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Articles by L. Sa`idu
Total Records ( 6 ) for L. Sa`idu
  W.I. Musa , L. Sa`idu , B.Y. Kaltungo , U.B. Abubakar and A.M. Wakawa
  The introduction of commercial poultry in Nigeria has rapidly revolutionarised the poultry industry over the years. This has increasingly raised concern in poultry waste disposal. About 932.5 metric tonnes of commercial poultry manure are annually produced in Nigeria. Ammonia gas is majorly a product of poultry manure and to some extent green house gases. Pathogenic microorganisms can thrive in poultry wastes. These constitute environmental and health hazards to livestock and the teeming population. The concern on how to manage poultry wastes under intensive production systems led to the discovery of suitable poultry droppings and moist absorbents referred to as litter materials. Caging birds may soon become unethical, wood shavings and saw dust are most popular but are increasingly used to manufacture other wood products, alternative litter materials are seasonally available, poultry litter is effectively utilized as nitrogen based fertilizer and livestock feed supplement, therefore, the demand and price for litter materials is magnified. Thus, farmers cannot secure enough good quality litter material for their birds. Economic losses due to poor litter are significantly high. In view of these therefore, careful selection, adequate management and proper storage and utilization of poultry litter are of paramount importance to reduce environmental pollution, disease spread and economic losses associated with poultry litter.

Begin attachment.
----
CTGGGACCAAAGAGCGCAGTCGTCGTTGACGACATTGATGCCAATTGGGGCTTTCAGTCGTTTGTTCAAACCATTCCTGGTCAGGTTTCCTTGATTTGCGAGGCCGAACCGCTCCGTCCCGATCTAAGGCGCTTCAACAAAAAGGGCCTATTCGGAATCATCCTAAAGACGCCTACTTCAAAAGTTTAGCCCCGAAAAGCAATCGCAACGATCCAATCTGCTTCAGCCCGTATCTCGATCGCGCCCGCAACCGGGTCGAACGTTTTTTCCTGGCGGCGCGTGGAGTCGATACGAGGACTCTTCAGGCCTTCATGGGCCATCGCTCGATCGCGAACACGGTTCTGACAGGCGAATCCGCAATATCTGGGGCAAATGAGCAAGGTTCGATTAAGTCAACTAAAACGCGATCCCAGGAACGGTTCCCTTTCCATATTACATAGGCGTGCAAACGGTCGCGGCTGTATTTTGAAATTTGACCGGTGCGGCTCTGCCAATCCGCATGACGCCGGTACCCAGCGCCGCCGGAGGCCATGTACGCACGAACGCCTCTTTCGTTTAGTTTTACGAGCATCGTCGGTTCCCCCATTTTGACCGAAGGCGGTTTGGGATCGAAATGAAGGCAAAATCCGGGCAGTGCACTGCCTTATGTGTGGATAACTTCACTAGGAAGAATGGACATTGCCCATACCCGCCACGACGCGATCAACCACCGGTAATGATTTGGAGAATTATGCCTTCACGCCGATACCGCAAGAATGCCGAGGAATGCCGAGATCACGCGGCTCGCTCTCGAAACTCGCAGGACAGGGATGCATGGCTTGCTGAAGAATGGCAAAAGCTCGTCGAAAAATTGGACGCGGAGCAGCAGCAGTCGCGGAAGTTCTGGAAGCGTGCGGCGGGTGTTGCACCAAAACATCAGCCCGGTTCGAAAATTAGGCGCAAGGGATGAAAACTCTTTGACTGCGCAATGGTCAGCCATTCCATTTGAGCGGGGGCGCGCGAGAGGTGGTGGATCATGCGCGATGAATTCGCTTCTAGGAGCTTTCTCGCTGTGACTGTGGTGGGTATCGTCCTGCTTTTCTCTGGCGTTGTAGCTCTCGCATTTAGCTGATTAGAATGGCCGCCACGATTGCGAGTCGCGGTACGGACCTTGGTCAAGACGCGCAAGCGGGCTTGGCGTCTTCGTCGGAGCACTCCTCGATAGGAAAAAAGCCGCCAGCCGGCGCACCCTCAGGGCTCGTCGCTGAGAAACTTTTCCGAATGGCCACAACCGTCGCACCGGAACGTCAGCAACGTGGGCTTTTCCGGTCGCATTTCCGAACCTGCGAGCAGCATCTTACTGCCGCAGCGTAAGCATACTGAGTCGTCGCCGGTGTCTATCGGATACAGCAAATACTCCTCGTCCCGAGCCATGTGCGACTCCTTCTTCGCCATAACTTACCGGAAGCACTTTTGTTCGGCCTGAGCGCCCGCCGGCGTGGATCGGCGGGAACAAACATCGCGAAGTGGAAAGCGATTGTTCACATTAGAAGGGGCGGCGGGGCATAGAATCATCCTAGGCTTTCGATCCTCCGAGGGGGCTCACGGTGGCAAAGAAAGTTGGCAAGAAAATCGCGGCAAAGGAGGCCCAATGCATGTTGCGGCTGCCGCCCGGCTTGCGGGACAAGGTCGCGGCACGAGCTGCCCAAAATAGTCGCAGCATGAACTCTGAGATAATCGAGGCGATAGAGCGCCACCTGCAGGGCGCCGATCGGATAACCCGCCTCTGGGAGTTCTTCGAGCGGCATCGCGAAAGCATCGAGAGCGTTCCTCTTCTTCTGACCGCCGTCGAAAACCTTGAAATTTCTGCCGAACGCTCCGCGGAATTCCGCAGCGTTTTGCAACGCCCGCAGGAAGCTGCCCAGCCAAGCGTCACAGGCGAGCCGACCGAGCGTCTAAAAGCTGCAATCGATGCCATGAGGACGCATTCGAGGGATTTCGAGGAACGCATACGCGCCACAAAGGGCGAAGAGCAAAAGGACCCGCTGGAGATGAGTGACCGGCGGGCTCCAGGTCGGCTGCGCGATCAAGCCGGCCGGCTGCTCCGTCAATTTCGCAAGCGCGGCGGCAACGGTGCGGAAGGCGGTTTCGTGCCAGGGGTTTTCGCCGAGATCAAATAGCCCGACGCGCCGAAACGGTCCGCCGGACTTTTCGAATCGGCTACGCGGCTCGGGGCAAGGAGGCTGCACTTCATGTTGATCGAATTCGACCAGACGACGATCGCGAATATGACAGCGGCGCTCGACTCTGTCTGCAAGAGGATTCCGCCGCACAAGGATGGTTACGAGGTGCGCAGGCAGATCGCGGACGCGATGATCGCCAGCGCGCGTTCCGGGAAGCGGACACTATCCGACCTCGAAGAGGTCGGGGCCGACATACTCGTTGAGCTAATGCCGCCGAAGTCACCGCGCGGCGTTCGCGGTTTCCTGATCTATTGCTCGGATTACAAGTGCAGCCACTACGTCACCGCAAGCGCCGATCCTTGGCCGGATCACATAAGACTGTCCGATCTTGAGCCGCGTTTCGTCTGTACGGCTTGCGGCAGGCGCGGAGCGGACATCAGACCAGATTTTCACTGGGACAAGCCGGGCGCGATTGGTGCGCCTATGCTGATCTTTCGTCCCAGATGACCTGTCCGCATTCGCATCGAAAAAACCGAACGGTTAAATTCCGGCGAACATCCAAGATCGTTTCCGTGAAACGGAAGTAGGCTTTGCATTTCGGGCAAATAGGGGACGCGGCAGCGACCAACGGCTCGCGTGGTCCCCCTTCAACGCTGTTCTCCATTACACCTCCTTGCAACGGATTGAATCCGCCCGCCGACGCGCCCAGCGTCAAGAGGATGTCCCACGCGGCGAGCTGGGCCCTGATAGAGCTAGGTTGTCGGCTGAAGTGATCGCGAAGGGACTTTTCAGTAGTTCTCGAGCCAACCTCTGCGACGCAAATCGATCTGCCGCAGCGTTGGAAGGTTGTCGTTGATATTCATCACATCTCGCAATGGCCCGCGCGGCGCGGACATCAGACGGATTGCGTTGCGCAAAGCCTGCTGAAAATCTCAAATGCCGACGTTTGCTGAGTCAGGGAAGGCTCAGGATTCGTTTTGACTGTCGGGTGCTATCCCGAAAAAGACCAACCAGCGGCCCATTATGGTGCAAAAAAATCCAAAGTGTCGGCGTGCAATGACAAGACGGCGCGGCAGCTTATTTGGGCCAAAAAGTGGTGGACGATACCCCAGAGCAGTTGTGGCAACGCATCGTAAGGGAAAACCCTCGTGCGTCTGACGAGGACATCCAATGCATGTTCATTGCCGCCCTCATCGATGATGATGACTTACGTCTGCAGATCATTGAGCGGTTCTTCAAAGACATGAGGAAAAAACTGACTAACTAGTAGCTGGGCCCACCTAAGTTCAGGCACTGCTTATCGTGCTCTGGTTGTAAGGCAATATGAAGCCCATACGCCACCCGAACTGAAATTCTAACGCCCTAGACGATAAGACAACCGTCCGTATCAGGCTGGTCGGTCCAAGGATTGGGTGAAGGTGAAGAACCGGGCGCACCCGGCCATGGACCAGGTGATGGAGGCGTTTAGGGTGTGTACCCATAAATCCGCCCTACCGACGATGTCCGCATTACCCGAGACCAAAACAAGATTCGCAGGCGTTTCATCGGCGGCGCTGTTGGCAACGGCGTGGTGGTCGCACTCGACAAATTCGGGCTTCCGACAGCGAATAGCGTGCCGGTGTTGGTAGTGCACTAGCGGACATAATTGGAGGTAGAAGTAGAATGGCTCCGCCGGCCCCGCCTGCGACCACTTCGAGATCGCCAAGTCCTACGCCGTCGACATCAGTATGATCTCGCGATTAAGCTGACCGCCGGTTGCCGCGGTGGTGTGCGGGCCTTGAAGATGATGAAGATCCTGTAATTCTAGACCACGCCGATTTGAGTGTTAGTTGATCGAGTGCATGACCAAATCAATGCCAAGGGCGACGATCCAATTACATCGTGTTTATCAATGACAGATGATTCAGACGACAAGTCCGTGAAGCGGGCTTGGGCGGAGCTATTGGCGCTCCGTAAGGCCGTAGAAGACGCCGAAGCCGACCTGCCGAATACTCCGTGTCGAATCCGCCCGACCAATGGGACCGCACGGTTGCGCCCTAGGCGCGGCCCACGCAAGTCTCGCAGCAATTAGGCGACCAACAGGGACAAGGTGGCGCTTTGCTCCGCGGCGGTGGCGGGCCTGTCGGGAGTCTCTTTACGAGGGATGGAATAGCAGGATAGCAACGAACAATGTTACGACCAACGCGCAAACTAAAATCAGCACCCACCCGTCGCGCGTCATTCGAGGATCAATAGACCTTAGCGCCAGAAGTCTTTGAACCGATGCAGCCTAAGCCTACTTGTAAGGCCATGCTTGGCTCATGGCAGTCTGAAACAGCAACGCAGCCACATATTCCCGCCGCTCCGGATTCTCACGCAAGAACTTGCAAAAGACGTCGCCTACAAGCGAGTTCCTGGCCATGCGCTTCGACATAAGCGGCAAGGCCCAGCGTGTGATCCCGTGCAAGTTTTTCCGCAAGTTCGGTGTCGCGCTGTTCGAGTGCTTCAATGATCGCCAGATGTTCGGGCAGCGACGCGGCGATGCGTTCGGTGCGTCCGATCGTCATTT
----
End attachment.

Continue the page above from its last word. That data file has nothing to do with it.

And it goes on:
U. Musa , P.A. Abdu , I.I. Dafwang , J.U. Umoh , L. Sa`idu , U.M. Mera and J.A. Edache
  A study on seroprevalence, seasonal occurrence and clinical manifestation of Newcastle Disease Virus (ND) among rural household chickens and Live Birds Markets (LBM) was conducted using haemagglutination Inhibition Test (HI) and questionnaires. A total of 1, 208 chickens reared under extensive management system in four Local Government Areas (LGAs) of Plateau State were used for the study. The seroprevalence of ND virus antibodies in rural chickens showed that there was no statistically significant (p > 0.05) difference among the four LGAs and of the 1,208 sera tested, 51.9% had detectable antibodies to NDV but only 14.1% of the chickens had HI antibody titre of > 4log2 which was considered as protective. About 86.2% of the chickens sampled were at risk of suffering from clinical ND. Newcastle disease outbreaks occurred year round in the villages sampled with the highest incidence of 86.6% observed from November to March (Dry season) and September to October, 8.31% (Pre-dry season). During outbreaks of ND, infected birds exhibit the following major clinical signs; nervous signs (32.4%), weakness (16.6%), whitish/greenish diarrhea (16.2%), coughing/sneezing 13.6%, anorexia 9.39% and others 11.8%. It was concluded that the prevalence of ND in the four LGAs of Plateau State is high. At the time of the study over 80% of rural chickens in Plateau State were at risk of dying from ND when exposed to a virulent NDV. It is therefore recommended that vaccination and improved management practices as a means of prevention against ND before the period of outbreaks should be instituted.